Our new document would look like this:
While useful for this example, we don't exactly get to provide criteria in case one of your Pokemon shouldn't receive experience points. If your Pokemon has fainted, maybe they shouldn't get the increase.
We'll learn about filters in the next part of the tutorial.
Let's use the example that we have several array elements that we want to update in a single operation and we don't want to worry about excessive client-side code paired with a replace operation.
To do this, we'd probably want to use the
$[<identifier>]operator which acts as a placeholder to update all elements that match an
To put things into perspective, let's say that we're dealing with Pokemon trading cards, instead of video games, and tracking their values. Our documents might look like this:
Of course, the above snippet isn't a document, but an operation to insert two documents into some
pokemon_collectioncollection within MongoDB. In the above scenario, each document represents a collection of cards for an individual. The
cardsarray has information about the card in the collection as well as the current value.
In our example, we need to update prices of cards, but we don't want to do X number of update operations against the database. We only want to do a single operation to update the values of each of our cards.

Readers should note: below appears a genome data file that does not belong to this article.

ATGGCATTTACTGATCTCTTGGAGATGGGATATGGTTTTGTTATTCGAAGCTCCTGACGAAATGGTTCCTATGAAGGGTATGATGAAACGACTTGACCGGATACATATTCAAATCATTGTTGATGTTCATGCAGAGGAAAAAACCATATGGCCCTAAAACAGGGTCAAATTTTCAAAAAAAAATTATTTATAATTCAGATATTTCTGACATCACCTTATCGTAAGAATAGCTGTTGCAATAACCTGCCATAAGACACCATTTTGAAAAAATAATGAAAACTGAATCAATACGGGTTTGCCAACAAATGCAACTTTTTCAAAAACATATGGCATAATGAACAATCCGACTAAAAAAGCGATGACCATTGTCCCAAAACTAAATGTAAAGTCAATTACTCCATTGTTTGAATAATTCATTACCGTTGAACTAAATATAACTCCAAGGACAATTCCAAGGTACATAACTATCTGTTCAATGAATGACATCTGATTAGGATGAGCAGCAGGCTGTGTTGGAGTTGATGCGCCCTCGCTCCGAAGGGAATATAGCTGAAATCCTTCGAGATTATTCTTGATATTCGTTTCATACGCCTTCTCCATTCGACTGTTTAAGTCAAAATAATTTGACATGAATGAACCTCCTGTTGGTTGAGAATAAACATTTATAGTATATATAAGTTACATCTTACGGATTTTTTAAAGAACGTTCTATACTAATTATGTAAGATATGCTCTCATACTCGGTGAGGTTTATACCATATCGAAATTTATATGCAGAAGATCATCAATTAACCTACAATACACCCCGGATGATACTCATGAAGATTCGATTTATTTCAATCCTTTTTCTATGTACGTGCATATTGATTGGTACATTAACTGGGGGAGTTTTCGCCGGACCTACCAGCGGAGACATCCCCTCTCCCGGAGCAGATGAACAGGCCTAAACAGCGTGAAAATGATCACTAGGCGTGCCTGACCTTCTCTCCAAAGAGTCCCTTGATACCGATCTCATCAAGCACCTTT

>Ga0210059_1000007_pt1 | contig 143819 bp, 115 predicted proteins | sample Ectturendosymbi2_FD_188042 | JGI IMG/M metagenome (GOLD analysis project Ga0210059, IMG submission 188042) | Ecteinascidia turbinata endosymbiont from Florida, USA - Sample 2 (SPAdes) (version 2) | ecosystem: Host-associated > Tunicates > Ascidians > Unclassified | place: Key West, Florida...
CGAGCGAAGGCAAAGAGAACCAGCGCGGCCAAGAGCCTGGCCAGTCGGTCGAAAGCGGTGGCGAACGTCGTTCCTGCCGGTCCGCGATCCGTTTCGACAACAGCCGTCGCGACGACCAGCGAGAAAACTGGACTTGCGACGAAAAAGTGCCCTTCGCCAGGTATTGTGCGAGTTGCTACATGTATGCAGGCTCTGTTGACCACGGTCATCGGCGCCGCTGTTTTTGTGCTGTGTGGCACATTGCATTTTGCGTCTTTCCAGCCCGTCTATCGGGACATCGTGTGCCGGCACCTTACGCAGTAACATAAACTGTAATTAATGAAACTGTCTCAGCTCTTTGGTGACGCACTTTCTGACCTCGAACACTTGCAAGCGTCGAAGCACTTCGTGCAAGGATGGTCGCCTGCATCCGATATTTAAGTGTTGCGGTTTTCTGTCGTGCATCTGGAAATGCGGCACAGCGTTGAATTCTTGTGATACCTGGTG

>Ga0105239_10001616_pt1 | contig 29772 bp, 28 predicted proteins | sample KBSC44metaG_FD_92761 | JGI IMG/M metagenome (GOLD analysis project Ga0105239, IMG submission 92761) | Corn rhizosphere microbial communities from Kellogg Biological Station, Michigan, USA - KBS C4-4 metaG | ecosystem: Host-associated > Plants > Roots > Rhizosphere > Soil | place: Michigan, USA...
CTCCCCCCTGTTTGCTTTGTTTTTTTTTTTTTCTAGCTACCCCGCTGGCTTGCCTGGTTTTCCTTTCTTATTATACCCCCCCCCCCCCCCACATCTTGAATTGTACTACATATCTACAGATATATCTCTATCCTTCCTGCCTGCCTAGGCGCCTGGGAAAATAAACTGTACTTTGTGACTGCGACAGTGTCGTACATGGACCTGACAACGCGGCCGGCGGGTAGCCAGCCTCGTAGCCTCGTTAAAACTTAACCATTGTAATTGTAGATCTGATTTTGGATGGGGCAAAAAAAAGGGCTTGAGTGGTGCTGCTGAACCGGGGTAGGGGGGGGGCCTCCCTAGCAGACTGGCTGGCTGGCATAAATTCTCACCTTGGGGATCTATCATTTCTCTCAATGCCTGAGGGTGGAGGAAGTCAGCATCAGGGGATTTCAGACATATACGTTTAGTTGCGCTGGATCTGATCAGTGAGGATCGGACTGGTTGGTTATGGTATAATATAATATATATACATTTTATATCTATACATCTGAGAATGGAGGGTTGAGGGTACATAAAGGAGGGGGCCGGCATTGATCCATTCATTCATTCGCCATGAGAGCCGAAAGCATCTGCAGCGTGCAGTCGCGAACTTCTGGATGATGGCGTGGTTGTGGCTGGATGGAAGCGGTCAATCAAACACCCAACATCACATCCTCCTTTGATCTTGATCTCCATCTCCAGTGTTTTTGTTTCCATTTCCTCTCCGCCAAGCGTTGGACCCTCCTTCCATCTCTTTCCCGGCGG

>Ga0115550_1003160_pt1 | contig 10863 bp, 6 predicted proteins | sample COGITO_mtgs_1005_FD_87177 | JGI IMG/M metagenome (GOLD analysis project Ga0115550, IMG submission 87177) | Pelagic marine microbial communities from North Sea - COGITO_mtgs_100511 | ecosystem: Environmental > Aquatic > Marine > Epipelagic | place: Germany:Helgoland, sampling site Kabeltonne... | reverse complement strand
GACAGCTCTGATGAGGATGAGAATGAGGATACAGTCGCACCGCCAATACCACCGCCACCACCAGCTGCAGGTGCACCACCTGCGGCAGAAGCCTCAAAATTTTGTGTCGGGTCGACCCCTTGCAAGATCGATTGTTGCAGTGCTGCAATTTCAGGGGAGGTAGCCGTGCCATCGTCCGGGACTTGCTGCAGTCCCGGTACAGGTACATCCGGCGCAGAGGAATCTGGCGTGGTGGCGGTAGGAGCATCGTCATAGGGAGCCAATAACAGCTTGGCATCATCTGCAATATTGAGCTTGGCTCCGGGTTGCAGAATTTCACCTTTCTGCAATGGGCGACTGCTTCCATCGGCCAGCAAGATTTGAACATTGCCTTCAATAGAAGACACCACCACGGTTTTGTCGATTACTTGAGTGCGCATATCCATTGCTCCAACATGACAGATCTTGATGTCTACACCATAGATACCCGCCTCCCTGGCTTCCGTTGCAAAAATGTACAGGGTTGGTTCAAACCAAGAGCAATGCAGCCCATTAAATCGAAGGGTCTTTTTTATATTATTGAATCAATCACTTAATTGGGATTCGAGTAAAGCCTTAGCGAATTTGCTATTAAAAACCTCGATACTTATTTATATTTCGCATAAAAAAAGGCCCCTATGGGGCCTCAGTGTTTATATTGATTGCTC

Take the following query:
updateoperation is like any other, but with an extra step for our positional operator. The first parameter, which is an empty object, represents our match criteria. Because it is empty, we'll be updating all documents within the collection.
The next parameter is the manipulation we want to do to our documents. Let's skip it for now and look at the
arrayFiltersin the third parameter.
Imagine that we want to update the price for two particular cards that might exist in any person's Pokemon collection. In this example, we want to update the price of the Pikachu and Charizard cards. If you're a Pokemon trading card fan, you'll know that there are many variations of the Pikachu and Charizard card, so we get specific in our
arrayFiltersarray. For each object in the array, the fields of those objects represent an
andcondition. So, for
elemX, which has no specific naming convention, all three fields must be satisfied.
In the above example, we are using
elemYto represent two different filters.
Let's go back to the second parameter in the
updateoperation. If the filter for
elemXcomes back as true because an array item in a document matched, then the
valuefield for that object will be set to a new value. Likewise, the same thing could happen for the
elemYfilter. If a document has an array and one of the filters does not ever match an element in that array, it will be ignored.
If looking at our example, the documents would now look like the following:
If any particular array contained multiple matches for one of the
arrayFiltercriteria, all matches would have their price updated. This means that if I had, say, 100 matching Pikachu cards in my Pokemon collection, all 100 would now have new prices.
You just saw how to use some of the positional operators within the MongoDB Query Language (MQL). These operators are useful when working with arrays because they prevent you from having to do full replaces on the array or extended client-side manipulation.